The Women Behind the Million Man March

tags: African American history, Maya Angelou, archives, public history, womens history, million man march, Louis Farrakhan, Cora Masters Barry

Natalie Hopkinson is an author and associate professor at Howard University’s Department of Communication, Culture and Media Studies.


Just over 25 years ago, Louis Farrakhan, the head of the Nation of Islam, realized he needed help in his quixotic quest to summon a million Black men to the National Mall.

A key supporter of the event was Marion Barry, who had just returned to the Washington mayor’s office after a stint in federal prison. Crucial to Mr. Barry’s unlikely mayoral victory was D.C.’s first lady, Cora Masters Barry, who had led the effort to get nearly 20,000 previously unregistered voters to the polls.

Mr. Farrakhan wanted Ms. Barry to work that same electoral magic on the Black men he hoped would join him on the National Mall in 1995. He also wanted access to the first lady’s network of powerful Black women. Ms. Barry recalls standing in her husband’s office as Mr. Farrakhan — whom she refers to as “the minister” — pointed to a photo of her husband’s January 1995 inauguration, a star-studded affair. “The minister said, ‘Sister Cora, I want this woman, Maya Angelou, to do a poem for the Million Man March. And you know what, Sister Cora? She can get any man she wants to read it for her.’ I looked at him and I said, ‘Uh-huh.’”

This exchange, which comes from an interview I conducted with Ms. Barry, is part of an oral history that is now housed in the District of Columbia Public Library’s “The People’s Archive” — an unedited version of historic events from individuals and everyday people who witnessed them.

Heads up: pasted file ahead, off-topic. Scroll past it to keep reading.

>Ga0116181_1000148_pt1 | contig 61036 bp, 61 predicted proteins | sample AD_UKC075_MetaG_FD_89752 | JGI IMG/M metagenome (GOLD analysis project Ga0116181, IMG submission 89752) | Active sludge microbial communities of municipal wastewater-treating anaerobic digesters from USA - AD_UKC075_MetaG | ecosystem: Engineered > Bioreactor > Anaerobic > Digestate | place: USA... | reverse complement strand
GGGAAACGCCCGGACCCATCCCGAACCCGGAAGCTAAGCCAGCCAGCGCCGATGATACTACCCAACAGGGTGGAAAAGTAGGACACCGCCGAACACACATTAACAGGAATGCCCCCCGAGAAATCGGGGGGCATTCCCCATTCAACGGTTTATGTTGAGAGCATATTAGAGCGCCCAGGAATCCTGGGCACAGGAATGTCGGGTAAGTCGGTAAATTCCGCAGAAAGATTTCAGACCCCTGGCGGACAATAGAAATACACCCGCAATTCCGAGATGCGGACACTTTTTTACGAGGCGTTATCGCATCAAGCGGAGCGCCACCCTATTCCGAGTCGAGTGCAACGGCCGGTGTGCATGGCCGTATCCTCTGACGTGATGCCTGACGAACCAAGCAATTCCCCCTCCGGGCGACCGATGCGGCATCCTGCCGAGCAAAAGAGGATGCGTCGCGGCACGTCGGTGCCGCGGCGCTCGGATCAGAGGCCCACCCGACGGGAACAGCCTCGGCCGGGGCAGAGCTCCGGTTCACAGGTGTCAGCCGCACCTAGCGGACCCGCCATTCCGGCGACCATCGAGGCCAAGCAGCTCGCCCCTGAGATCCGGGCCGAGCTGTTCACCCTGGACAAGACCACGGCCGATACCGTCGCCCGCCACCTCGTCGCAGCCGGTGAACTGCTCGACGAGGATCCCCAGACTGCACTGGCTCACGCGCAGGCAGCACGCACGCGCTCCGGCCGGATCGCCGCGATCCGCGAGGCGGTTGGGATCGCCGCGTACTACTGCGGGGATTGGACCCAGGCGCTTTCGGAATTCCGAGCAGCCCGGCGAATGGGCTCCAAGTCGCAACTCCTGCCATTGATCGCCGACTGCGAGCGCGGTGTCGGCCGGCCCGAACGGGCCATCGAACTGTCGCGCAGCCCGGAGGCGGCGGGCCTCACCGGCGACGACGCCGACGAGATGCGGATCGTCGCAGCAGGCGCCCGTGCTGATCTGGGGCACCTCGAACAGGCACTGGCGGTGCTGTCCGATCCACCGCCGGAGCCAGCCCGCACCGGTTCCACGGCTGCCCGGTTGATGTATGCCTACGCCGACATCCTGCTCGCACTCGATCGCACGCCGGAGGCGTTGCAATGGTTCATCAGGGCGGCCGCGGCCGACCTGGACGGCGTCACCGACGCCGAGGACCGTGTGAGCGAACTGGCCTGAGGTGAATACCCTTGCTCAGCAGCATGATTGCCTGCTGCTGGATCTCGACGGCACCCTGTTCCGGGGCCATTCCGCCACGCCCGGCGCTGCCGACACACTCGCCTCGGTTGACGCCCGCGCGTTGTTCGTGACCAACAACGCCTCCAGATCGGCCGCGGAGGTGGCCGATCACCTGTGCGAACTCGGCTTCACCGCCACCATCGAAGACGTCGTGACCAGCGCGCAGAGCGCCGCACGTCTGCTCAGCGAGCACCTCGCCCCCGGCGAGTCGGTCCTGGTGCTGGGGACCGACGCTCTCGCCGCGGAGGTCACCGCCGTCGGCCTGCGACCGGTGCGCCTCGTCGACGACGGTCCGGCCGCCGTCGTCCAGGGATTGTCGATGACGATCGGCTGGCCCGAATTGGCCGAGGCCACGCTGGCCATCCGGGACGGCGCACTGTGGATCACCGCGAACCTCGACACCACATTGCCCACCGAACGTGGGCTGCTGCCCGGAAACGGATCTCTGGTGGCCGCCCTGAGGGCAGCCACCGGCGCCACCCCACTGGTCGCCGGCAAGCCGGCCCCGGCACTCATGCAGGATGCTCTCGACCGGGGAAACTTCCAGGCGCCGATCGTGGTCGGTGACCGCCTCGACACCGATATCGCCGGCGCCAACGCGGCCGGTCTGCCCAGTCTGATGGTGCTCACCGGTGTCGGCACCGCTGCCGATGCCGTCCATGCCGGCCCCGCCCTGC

Community archives such as the District of Columbia’s are critical interventions into the omissions of history. This one, like others, makes clear that behind every great feat in the public record lies an untold story of the unsung foot soldiers, architects, analysts and fixers — and these are often women.

The Million Man March is a case study in how even in the most patriarchal spaces, women have powered history. As Ms. Barry told me, “Men have never done anything by themselves without women.” This lesson feels particularly instructive in this election year, when it is more important than ever for Democrats to mobilize Black voters.

Read entire article at New York Times

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